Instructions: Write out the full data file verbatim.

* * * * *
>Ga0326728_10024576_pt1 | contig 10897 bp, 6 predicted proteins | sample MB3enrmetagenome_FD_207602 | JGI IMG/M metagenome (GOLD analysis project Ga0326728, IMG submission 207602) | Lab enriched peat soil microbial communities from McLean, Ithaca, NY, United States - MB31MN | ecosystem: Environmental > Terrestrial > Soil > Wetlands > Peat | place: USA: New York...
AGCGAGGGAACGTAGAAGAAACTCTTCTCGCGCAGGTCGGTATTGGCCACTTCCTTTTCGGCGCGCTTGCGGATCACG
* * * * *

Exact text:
>Ga0326728_10024576_pt1 | contig 10897 bp, 6 predicted proteins | sample MB3enrmetagenome_FD_207602 | JGI IMG/M metagenome (GOLD analysis project Ga0326728, IMG submission 207602) | Lab enriched peat soil microbial communities from McLean, Ithaca, NY, United States - MB31MN | ecosystem: Environmental > Terrestrial > Soil > Wetlands > Peat | place: USA: New York...
AGCGAGGGAACGTAGAAGAAACTCTTCTCGCGCAGGTCGGTATTGGCCACTTCCTTTTCGGCGCGCTTGCGGATCACG